Historical Sites

Trappist Monastery Ruins

The remains of the Trappist Monastery, after the fire of 1983, are open to the public for walking. They are situated on Rue des Ruines du Monastere, Winnipeg, MB

 


Outdoor Chapel

Father Joseph-Noël Ritchot promised the Métis people that he would build a chapel for them, if there was no bloodshed between the Métis and Governor McDougall during the Red River Resistance. When Governor McDougall came to claim the land, he was block by la barriere formed by the Métis people. When McDougall’s men were defeated and escorted out of the settlement, he returned to Ottawa.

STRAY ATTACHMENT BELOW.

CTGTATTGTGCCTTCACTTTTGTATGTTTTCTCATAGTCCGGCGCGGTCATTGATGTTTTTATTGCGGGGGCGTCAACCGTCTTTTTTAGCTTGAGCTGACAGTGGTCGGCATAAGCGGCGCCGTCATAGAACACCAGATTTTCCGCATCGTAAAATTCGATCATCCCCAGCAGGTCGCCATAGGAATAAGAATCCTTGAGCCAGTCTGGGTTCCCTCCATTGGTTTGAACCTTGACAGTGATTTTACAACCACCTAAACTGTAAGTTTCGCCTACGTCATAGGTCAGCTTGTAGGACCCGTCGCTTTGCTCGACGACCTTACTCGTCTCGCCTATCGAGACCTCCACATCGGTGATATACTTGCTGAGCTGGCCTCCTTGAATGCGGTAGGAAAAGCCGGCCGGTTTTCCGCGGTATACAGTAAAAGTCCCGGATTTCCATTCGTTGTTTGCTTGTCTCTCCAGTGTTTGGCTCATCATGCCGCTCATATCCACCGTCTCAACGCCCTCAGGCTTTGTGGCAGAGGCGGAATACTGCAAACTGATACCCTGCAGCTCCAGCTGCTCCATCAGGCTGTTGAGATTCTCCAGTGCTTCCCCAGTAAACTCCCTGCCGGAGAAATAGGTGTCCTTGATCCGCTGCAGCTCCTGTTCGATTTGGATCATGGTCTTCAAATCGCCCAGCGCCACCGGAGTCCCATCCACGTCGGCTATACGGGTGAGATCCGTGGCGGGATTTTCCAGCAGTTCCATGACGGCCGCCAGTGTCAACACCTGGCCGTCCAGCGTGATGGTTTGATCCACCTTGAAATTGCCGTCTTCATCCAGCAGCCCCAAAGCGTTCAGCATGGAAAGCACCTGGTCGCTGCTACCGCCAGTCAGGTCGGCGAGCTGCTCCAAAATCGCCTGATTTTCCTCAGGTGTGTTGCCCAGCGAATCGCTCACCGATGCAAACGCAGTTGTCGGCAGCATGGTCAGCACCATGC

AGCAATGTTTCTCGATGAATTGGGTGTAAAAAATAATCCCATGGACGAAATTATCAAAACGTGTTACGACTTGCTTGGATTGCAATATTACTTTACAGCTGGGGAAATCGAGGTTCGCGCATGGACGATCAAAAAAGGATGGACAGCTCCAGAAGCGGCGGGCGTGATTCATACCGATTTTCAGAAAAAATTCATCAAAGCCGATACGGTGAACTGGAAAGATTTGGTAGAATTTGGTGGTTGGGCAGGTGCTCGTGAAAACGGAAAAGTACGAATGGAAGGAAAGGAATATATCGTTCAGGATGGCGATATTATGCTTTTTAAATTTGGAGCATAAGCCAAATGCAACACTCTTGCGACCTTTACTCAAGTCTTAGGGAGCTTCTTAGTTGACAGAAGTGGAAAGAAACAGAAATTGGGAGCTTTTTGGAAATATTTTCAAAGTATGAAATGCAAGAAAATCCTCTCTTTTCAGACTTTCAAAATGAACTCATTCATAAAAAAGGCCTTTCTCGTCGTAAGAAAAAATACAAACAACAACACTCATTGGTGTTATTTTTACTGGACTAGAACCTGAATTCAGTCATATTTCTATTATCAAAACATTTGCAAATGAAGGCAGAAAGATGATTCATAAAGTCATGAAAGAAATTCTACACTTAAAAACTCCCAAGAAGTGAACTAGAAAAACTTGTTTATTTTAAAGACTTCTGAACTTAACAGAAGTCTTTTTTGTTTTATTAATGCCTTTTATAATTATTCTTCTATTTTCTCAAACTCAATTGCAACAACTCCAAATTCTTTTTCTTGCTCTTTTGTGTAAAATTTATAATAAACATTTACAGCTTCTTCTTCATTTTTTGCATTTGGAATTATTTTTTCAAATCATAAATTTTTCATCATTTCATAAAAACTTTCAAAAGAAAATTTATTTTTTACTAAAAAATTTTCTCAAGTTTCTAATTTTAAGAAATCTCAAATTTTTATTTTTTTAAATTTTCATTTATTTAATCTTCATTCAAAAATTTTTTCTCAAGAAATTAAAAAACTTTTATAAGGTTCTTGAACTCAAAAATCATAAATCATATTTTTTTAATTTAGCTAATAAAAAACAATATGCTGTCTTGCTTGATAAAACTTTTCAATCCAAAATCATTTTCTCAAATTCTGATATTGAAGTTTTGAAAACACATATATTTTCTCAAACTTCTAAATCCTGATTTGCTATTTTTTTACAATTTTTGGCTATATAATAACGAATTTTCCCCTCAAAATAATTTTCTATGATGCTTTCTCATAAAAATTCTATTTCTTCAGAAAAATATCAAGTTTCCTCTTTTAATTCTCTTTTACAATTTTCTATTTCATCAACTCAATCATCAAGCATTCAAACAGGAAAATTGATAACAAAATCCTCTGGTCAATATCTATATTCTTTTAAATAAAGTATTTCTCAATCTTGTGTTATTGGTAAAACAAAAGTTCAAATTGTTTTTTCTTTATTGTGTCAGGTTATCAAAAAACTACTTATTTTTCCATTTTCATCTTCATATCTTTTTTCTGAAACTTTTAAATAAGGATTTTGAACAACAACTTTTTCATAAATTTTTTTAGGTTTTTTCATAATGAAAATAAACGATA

Ritchot and his parishioners built the chapel (La Chapelle de Notre-Dame-du-Bons-Secours) in 1875, to commemorate the success of this dispute. This dispute was eventually settled through negotiation. It resulted in the inclusion of Métis land, language, and school rights in The Manitoba Act, passed in 1870.


St. Norbert Arts Centre

In 1892, the Trappist monks’ original monastery was built. Later in 1904, when the monks relocated to a larger residence, the original monastery became a guesthouse for visitors. In 1988, because of the efforts of Heritage St. Norbert, the monastery and the guesthouse became a designated heritage site. After extensive renovation, the guesthouse was then converted into the Saint-Norbert Arts Centre in 1995.


100 Rue des Ruines du Monastère, Winnipeg, MB

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